Hamster Husbandry and Preventative Healthcare

Hamster Husbandry and Preventative Healthcare

HOUSING:

Cage – Minimum of a 1’ x 3’ enclosure with a secure top for each pet. Cage bottom should be solid, as screen mesh/wire can irritate the feet.

Substrate – Bedding should consist of a paper pulp product (like Carefresh or Yesterday’s News), newspaper or computer paper. Wood chips/shavings are not recommended.

Hide box – Hiding areas such as cardboard boxes, paper towel rolls, and tissue boxes should be provided.

Wheel – A running wheel of appropriate size should be provided for exercise.

Cagemates – We recommend housing hamsters individually, as most species will fight with one another, regardless of gender.

 

DIET:

Hamster food/lab or rodent blocks – Should generally be offered “free-choice”. Oxbow makes a high quality hamster diet.

Treats – May include small pieces of vegetables, fruit, unsweetened cereal and hay. Seeds and treat sticks are not recommended as a regular part of the diet because they are high in fat and low in protein and calcium.

Water – Should be offered in a sipper bottle or a spill-proof bowl; change water daily. Clean bowls/bottles every couple of days in the dishwasher, or soak them in 1:30 bleach:water solution, to prevent harmful bacterial growth.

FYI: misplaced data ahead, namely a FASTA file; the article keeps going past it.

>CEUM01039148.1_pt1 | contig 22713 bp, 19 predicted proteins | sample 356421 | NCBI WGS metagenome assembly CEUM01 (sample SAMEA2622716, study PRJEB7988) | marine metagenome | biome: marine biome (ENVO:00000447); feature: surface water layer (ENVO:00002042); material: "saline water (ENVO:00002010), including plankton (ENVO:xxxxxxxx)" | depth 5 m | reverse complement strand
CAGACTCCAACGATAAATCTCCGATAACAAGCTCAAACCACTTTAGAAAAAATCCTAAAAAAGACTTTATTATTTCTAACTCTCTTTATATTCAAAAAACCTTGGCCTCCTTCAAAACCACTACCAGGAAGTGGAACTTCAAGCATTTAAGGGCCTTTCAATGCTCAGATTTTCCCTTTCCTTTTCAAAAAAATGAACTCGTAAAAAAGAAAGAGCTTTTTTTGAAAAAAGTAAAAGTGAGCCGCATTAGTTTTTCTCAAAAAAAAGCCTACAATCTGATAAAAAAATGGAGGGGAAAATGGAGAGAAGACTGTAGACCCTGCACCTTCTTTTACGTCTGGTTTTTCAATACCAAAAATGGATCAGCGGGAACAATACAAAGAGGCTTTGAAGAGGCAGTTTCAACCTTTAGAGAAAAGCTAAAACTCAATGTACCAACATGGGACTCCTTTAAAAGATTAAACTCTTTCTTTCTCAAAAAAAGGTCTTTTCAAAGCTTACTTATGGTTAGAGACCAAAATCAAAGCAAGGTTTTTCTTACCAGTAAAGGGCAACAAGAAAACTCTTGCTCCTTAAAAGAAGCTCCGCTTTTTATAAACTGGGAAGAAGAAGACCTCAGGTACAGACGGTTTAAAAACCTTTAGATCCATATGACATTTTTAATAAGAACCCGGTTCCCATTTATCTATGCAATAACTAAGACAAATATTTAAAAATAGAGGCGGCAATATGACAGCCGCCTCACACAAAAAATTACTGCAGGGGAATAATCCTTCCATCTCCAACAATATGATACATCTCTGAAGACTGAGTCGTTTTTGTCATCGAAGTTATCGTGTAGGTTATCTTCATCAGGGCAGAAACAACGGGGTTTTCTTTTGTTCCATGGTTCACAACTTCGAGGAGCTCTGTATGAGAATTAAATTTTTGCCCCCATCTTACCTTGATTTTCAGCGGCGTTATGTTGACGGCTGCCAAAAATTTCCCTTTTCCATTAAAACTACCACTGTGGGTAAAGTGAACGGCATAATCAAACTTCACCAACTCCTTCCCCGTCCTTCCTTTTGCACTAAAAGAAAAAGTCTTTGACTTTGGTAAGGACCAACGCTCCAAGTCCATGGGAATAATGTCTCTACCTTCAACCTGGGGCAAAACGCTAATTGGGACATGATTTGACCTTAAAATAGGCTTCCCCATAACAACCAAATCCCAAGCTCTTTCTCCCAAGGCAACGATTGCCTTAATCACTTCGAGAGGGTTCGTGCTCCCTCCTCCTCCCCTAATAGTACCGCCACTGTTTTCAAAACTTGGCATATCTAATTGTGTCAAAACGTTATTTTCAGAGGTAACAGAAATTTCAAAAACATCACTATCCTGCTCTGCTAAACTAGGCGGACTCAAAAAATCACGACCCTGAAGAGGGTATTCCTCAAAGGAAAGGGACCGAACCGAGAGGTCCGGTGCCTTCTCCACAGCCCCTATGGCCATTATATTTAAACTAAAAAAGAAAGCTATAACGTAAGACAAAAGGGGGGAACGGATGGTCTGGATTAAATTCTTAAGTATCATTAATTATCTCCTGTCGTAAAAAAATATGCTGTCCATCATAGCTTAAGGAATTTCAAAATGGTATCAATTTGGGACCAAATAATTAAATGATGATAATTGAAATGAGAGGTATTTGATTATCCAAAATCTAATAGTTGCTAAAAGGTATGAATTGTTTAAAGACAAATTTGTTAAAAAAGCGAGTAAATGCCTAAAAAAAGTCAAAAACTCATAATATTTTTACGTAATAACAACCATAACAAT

HANDLING:

Always use two hands and be very gentle. Try to avoid exposing your pet to excessive noise, excitement and over-handling. If children are handling the hamster, have them sit on the floor and hold it in their laps. Only allow them to handle the pet with adult supervision!

 

PHYSICAL EXAM:

An initial visit to an exotic animal veterinarian is recommended when you first acquire your pet. The doctor will do a complete physical exam and spend some time discussing husbandry and diet. Thereafter, it is recommended that your pet be brought in every 6-12 months for routine physical exams, or sooner if your pet is showing signs of illness or another problem requiring medical attention.

 

COMMON CONDITIONS REQUIRING MEDICAL ATTENTION:

Malocclusion of Incisor Teeth – This condition occurs when the front (incisor) teeth do not meet properly and grow too long for the animal to eat properly. Regular trimming of the incisor teeth may be necessary so that the animal does not lose weight.

Lice and Mites – Lice and mites are very common skin parasites in newly acquired rodents and mites can become a problem in geriatric rodents. Symptoms may include itchy and/or red skin, hair loss and irritability. Treatment for both lice and mites may include injections and/or a topical medication.

 

Specific Requirements
Rodent pellets/blocks should consist of the majority of diet, escape-proof caging
Reasons To
Visit A Veterinarian
Healthy annual examinations, not eating/defecating, sneezing, diarrhea, appears painful, bloated, itchiness and/or hairloss, lethargy